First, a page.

How to make leaf mold to use in your garden

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We’re at the tail end of an annual battle to tame our backyards in northeast Ohio. As of November, many of our gardens have been cleaned up, our nesting boxes have been stashed away and most of the deciduous trees in our region have dropped their leaves. Only a couple of weekends remain that have the potential to be devoted to raking, blowing and bagging leaves.

Instead of tossing those leaves — and with them a myriad of beneficial nutrients and minerals — make leaf mold to benefit your yard and garden for years to come.

Leaf mold

Leaf mold is the product of letting leaves sit and decompose over time. It sounds a lot like traditional composting, but there are some nuances that set it apart.

The ideal ratio of carbon (brown material) to nitrogen (green material) for traditional composting is 24:1. Creating leaf mold only requires a pile of leaves — a 60:1 carbon to nitrogen ratio — and some moisture.

Traditional composting is a hot process where the pile heats up as its mixture of carbon and nitrogen components is broken down by bacteria. Making leaf mold is a cold process where decomposing fungi break down the leaf pile. Leaf mold takes much longer than traditional compost to break down enough to be ready for use. But it’s a simpler process because it uses only leaves and it requires less frequent mixing if you decide to mix it at all.

The result in both scenarios is dark organic humus. However, the applications are different. Traditional compost contains much more nitrogen and can be used to add organic matter to soil, improve soil composition, improve water retention and act as a fertilizer. Leaf mold has all the same benefits except for being able to fertilize the soil as effectively due to its lack of nitrogen.

Leaf mold uses

As a soil amendment. Leaf mold is an excellent soil amendment. It adds organic matter to soil and increases water retention and improves soil structure, resulting in better habitat for earthworms, beneficial bacteria and other soil insects and microbes.

  • Heavy clay soils. Leaf mold improves drainage and air circulation in heavy clay soils.
  • Sandy soils. Leaf mold helps sandy soils retain moisture better.

You can use leaf mold as a soil amendment by spreading it thickly on the surface of soil and lightly forking it in. Organisms living within the soil will do the rest of the work to break it down and fully incorporate it.

In the garden. Leaf mold can be used in your vegetable garden, flower garden or around trees and shrubs to increase biological activity and add organic matter and minerals to the soil. Although leaf mold does not contain a ton of nitrogen, it’s rich in the calcium and other minerals your soil needs. Leaf mold can improve crop yields, plant health and plants’ resistance to disease. Work leaf mold into the soil by spreading a thick layer and lightly forking it or tilling it in. Leave several inches of space around the trunks of trees and shrubs.

For potted plants. You can use leaf mold in place of peat moss to lighten the soil in potted plants. You can also use it to make your own potting mix with compost and weed-free topsoil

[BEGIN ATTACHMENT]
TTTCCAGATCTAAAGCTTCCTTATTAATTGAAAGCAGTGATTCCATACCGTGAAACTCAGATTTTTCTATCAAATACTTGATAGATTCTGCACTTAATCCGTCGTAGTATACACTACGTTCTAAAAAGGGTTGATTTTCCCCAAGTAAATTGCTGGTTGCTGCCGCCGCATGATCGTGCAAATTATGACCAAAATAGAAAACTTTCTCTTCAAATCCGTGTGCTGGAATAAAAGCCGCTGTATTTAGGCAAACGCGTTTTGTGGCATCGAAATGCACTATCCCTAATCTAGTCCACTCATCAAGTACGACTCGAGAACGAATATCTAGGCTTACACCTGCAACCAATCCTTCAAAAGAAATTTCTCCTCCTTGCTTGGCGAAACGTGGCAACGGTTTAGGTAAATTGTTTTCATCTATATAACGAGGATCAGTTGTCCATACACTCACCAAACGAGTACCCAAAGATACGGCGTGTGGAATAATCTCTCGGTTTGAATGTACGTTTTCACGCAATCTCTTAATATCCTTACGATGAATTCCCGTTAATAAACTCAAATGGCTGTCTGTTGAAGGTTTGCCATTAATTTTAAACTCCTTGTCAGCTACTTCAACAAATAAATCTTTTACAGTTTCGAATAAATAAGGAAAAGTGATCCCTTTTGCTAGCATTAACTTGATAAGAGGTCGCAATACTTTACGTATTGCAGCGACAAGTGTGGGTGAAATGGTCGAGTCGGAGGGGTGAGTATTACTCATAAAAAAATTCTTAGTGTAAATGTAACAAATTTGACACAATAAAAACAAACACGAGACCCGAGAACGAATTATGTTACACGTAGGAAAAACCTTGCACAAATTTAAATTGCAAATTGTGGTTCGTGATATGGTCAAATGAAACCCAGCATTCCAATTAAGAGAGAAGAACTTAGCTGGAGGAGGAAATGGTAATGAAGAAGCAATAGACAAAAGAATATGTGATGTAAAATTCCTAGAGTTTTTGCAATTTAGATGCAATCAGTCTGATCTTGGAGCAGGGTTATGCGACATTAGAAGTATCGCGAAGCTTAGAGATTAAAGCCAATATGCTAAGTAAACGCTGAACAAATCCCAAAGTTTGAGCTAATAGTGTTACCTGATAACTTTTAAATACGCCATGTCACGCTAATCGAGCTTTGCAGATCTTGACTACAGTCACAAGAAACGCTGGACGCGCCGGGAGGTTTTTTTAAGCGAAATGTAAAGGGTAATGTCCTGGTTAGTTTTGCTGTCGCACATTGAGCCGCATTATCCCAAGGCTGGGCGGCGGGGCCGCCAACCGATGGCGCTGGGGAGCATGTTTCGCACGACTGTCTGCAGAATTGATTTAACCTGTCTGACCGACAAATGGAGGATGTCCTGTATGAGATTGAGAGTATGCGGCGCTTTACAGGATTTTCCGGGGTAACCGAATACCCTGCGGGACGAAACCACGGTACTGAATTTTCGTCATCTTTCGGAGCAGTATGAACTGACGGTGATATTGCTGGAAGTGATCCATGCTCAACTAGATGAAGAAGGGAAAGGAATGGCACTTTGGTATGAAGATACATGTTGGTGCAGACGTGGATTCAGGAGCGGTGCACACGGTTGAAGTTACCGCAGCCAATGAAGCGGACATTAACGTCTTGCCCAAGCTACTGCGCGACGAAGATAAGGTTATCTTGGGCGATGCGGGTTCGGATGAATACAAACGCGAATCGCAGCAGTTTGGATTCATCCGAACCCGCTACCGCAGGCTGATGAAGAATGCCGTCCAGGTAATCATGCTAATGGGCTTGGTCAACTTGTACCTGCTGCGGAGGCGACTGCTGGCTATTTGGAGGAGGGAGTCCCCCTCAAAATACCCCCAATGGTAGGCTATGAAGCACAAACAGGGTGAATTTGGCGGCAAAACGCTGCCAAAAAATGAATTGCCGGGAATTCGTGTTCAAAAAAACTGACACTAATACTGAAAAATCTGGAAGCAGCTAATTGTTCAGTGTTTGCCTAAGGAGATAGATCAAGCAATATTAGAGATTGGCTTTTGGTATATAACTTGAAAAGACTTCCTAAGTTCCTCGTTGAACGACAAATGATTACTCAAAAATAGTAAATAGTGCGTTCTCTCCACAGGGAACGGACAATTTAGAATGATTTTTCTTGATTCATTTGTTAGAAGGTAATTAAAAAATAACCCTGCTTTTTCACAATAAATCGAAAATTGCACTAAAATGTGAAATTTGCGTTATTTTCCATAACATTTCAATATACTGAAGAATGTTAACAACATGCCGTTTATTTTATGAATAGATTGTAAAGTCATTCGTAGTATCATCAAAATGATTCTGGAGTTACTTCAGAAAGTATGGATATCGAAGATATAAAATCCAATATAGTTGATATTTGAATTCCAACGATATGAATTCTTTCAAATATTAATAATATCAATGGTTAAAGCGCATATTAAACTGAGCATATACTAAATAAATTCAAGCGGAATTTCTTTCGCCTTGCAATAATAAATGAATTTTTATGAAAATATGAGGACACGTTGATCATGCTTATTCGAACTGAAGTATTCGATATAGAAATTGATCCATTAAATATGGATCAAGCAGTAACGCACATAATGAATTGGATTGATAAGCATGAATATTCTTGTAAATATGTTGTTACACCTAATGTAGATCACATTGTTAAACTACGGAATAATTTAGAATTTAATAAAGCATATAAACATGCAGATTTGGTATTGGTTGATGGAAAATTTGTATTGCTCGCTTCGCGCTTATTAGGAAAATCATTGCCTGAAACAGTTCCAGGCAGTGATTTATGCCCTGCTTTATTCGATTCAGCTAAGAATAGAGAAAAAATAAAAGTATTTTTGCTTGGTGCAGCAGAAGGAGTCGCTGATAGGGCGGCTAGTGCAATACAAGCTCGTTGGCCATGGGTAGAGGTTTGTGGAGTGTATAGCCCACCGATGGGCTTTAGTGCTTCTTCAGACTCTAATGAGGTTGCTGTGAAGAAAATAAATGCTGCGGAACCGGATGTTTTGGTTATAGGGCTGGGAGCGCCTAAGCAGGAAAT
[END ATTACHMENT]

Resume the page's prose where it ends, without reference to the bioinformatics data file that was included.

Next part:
To reduce runoff. Leaf mold can hold up to 500% of its own weight in water, allowing it to absorb rainwater and reduce runoff in your yard. And in hot weather, it helps keep roots cool by retaining moisture.

As mulch. When it’s used as mulch, leaf mold can moderate soil temperature, help soil retain moisture, suppress weeds and gradually improve soil. Additionally, it doesn’t have to be completely broken down to be used as mulch, so it can be used sooner.

Leaf mold should be spread at least 1-2 inches thick, but no more than 3 inches thick to be used as mulch. Again, space around the base of trees, shrubs and plants should be maintained.

How to make leaf mold

  1. Use the right leaves. Leaf mold is made of deciduous tree leaves. Leaves high in lignin (cellulose) — magnolia, holly and some oak leaves — take longer to break down. Larger leaves like big leaf maple and sycamore can also take longer to break down. Whereas, smaller leaves like birch and alder break down faster. Leaves to avoid include black walnut, eucalyptus, camphor laurel and cherry laurel because they release chemicals that can negatively affect plant growth.  
  2. Collect leaves from your yard by raking or blowing them into a pile. Don’t collect them from busy roads or other areas where they may have come into contact with pollutants. You can also arrange them into strips to go over with your lawn mower and bagger. Chopping them up before piling them will help them break down faster.
  3. Make a pile that’s out of the way where it can sit to decompose for 1-2 years. The pile should be about 6 feet in diameter and 5 feet high to retain enough moisture to decompose.
    You can also keep your pile in a wooden or wire enclosure to help contain your leaves while allowing air to circulate around the sides. Enclosures made from pallets or wire hardware mesh work well. Make sure the pile is moist before covering and check periodically to make sure it’s moist throughout the year.
    Or you can leave your leaves in black trash bags to decompose. Just smash them down, moisten them, shake them to distribute the water and tie them shut. Then poke some holes in the bags with a garden fork. Store the bags out of direct sunlight.
  4. Periodically check your leaf pile or bag to make sure it’s moist. Water it when necessary. You can also stir the pile or add green material like in a traditional compost pile to speed up the process.
  5. Leaf mold is ready to use when it’s soft and crumbly. However, it doesn’t have to be completely broken down to be used as an effective mulch.

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